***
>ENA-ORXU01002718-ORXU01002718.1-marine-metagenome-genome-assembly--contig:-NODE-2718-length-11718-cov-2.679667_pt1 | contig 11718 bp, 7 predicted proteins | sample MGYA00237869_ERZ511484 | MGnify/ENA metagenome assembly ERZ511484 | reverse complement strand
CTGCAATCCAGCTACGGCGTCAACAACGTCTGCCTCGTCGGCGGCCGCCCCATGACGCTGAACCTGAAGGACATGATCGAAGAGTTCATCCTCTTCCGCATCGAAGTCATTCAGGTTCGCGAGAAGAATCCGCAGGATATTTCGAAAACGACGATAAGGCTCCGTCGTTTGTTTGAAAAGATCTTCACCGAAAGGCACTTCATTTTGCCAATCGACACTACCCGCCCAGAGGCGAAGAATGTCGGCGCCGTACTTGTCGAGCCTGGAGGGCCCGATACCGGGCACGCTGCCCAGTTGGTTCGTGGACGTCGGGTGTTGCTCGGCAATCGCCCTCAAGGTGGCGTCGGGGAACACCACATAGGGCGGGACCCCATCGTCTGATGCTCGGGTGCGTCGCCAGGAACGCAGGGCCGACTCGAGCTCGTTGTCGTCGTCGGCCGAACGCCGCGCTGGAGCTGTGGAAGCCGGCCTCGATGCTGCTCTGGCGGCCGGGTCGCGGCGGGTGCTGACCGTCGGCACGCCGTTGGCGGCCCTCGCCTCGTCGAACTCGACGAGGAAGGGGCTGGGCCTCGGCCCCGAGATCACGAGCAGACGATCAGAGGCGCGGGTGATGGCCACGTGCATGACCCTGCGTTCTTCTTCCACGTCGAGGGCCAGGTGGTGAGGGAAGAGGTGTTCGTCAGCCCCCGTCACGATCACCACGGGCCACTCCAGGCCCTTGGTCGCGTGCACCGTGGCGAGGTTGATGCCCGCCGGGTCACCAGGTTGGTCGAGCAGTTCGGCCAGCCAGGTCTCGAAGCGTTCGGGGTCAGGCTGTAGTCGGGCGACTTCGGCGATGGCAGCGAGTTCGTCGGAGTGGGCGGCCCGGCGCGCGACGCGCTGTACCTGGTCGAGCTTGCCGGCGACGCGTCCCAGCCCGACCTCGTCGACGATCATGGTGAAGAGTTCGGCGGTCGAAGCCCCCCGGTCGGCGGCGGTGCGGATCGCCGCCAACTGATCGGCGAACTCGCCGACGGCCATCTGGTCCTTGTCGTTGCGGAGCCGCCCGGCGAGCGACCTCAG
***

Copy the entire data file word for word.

>ENA-ORXU01002718-ORXU01002718.1-marine-metagenome-genome-assembly--contig:-NODE-2718-length-11718-cov-2.679667_pt1 | contig 11718 bp, 7 predicted proteins | sample MGYA00237869_ERZ511484 | MGnify/ENA metagenome assembly ERZ511484 | reverse complement strand
CTGCAATCCAGCTACGGCGTCAACAACGTCTGCCTCGTCGGCGGCCGCCCCATGACGCTGAACCTGAAGGACATGATCGAAGAGTTCATCCTCTTCCGCATCGAAGTCATTCAGGTTCGCGAGAAGAATCCGCAGGATATTTCGAAAACGACGATAAGGCTCCGTCGTTTGTTTGAAAAGATCTTCACCGAAAGGCACTTCATTTTGCCAATCGACACTACCCGCCCAGAGGCGAAGAATGTCGGCGCCGTACTTGTCGAGCCTGGAGGGCCCGATACCGGGCACGCTGCCCAGTTGGTTCGTGGACGTCGGGTGTTGCTCGGCAATCGCCCTCAAGGTGGCGTCGGGGAACACCACATAGGGCGGGACCCCATCGTCTGATGCTCGGGTGCGTCGCCAGGAACGCAGGGCCGACTCGAGCTCGTTGTCGTCGTCGGCCGAACGCCGCGCTGGAGCTGTGGAAGCCGGCCTCGATGCTGCTCTGGCGGCCGGGTCGCGGCGGGTGCTGACCGTCGGCACGCCGTTGGCGGCCCTCGCCTCGTCGAACTCGACGAGGAAGGGGCTGGGCCTCGGCCCCGAGATCACGAGCAGACGATCAGAGGCGCGGGTGATGGCCACGTGCATGACCCTGCGTTCTTCTTCCACGTCGAGGGCCAGGTGGTGAGGGAAGAGGTGTTCGTCAGCCCCCGTCACGATCACCACGGGCCACTCCAGGCCCTTGGTCGCGTGCACCGTGGCGAGGTTGATGCCCGCCGGGTCACCAGGTTGGTCGAGCAGTTCGGCCAGCCAGGTCTCGAAGCGTTCGGGGTCAGGCTGTAGTCGGGCGACTTCGGCGATGGCAGCGAGTTCGTCGGAGTGGGCGGCCCGGCGCGCGACGCGCTGTACCTGGTCGAGCTTGCCGGCGACGCGTCCCAGCCCGACCTCGTCGACGATCATGGTGAAGAGTTCGGCGGTCGAAGCCCCCCGGTCGGCGGCGGTGCGGATCGCCGCCAACTGATCGGCGAACTCGCCGACGGCCATCTGGTCCTTGTCGTTGCGGAGCCGCCCGGCGAGCGACCTCAG